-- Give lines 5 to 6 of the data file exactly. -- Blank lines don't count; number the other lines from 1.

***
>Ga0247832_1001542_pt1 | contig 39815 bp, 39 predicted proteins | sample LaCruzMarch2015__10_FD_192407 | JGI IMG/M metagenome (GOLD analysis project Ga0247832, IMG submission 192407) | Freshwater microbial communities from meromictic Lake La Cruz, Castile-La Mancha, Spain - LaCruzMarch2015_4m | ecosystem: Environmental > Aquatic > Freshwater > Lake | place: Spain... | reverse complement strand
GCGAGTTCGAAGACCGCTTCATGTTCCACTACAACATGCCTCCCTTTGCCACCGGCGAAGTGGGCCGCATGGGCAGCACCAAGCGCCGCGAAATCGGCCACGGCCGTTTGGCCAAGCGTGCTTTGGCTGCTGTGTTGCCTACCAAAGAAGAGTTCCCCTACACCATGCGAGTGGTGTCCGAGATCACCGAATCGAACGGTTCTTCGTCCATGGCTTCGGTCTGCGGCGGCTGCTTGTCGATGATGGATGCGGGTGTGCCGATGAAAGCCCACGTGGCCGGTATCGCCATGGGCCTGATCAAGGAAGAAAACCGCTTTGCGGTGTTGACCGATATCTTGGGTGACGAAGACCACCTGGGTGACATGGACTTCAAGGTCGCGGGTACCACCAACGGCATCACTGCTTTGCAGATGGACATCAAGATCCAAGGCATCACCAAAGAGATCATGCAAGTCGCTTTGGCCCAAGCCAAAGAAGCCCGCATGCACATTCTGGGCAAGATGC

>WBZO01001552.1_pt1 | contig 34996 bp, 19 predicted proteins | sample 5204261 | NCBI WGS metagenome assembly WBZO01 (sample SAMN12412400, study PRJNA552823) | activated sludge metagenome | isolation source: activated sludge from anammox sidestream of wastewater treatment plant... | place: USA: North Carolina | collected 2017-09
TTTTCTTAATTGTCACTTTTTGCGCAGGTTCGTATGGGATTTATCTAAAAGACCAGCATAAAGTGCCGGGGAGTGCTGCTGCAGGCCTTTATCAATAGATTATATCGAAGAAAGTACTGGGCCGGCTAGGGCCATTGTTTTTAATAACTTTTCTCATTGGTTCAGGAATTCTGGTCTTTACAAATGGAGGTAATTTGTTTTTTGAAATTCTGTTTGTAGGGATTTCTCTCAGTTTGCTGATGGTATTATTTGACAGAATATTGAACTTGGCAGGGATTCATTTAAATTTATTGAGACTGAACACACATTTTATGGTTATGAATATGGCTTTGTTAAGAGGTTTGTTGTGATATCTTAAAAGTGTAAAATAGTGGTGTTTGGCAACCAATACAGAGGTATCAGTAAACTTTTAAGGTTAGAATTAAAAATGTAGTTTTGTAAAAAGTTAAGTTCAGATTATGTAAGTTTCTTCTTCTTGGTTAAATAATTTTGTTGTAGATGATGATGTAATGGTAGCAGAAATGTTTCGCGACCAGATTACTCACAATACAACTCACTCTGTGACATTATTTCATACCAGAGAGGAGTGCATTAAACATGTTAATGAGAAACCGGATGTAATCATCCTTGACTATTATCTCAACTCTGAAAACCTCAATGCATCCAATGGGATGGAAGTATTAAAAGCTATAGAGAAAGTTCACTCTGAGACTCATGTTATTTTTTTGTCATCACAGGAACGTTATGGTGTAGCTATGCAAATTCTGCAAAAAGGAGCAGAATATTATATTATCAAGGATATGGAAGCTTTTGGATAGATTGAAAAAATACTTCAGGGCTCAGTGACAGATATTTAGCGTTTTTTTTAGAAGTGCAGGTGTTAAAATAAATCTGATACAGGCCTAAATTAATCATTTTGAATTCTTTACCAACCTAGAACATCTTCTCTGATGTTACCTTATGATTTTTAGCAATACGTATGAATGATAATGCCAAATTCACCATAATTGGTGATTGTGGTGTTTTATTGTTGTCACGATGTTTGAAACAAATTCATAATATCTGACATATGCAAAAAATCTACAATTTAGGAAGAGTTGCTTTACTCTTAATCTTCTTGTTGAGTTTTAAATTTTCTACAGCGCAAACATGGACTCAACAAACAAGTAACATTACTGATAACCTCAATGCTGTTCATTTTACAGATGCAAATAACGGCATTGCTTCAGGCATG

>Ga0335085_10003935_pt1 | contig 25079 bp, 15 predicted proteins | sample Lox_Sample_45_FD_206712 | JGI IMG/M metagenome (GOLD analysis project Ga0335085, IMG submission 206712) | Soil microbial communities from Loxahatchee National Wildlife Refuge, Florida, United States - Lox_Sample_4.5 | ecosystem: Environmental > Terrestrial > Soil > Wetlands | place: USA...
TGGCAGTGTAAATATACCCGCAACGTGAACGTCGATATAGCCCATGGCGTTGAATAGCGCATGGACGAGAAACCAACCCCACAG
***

>Ga0335085_10003935_pt1 | contig 25079 bp, 15 predicted proteins | sample Lox_Sample_45_FD_206712 | JGI IMG/M metagenome (GOLD analysis project Ga0335085, IMG submission 206712) | Soil microbial communities from Loxahatchee National Wildlife Refuge, Florida, United States - Lox_Sample_4.5 | ecosystem: Environmental > Terrestrial > Soil > Wetlands | place: USA...
TGGCAGTGTAAATATACCCGCAACGTGAACGTCGATATAGCCCATGGCGTTGAATAGCGCATGGACGAGAAACCAACCCCACAG